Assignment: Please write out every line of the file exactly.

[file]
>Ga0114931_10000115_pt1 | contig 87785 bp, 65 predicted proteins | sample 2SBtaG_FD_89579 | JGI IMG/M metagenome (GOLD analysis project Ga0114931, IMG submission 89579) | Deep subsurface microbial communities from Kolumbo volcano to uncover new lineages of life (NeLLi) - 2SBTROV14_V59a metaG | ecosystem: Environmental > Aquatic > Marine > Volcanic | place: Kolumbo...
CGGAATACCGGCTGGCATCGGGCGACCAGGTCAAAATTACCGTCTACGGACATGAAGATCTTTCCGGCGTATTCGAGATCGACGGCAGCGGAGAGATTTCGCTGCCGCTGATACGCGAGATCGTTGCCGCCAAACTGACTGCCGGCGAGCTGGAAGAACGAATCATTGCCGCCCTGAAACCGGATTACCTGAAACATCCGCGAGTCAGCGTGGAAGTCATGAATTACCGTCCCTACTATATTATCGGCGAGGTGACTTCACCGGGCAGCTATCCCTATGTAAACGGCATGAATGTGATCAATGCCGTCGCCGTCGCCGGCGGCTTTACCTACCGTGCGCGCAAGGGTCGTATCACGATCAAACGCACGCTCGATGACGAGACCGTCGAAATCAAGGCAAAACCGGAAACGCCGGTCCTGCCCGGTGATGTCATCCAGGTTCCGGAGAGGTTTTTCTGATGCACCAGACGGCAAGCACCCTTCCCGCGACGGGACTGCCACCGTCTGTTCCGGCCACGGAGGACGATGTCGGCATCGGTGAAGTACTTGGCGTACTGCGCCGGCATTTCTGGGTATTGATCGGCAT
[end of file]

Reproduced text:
>Ga0114931_10000115_pt1 | contig 87785 bp, 65 predicted proteins | sample 2SBtaG_FD_89579 | JGI IMG/M metagenome (GOLD analysis project Ga0114931, IMG submission 89579) | Deep subsurface microbial communities from Kolumbo volcano to uncover new lineages of life (NeLLi) - 2SBTROV14_V59a metaG | ecosystem: Environmental > Aquatic > Marine > Volcanic | place: Kolumbo...
CGGAATACCGGCTGGCATCGGGCGACCAGGTCAAAATTACCGTCTACGGACATGAAGATCTTTCCGGCGTATTCGAGATCGACGGCAGCGGAGAGATTTCGCTGCCGCTGATACGCGAGATCGTTGCCGCCAAACTGACTGCCGGCGAGCTGGAAGAACGAATCATTGCCGCCCTGAAACCGGATTACCTGAAACATCCGCGAGTCAGCGTGGAAGTCATGAATTACCGTCCCTACTATATTATCGGCGAGGTGACTTCACCGGGCAGCTATCCCTATGTAAACGGCATGAATGTGATCAATGCCGTCGCCGTCGCCGGCGGCTTTACCTACCGTGCGCGCAAGGGTCGTATCACGATCAAACGCACGCTCGATGACGAGACCGTCGAAATCAAGGCAAAACCGGAAACGCCGGTCCTGCCCGGTGATGTCATCCAGGTTCCGGAGAGGTTTTTCTGATGCACCAGACGGCAAGCACCCTTCCCGCGACGGGACTGCCACCGTCTGTTCCGGCCACGGAGGACGATGTCGGCATCGGTGAAGTACTTGGCGTACTGCGCCGGCATTTCTGGGTATTGATCGGCAT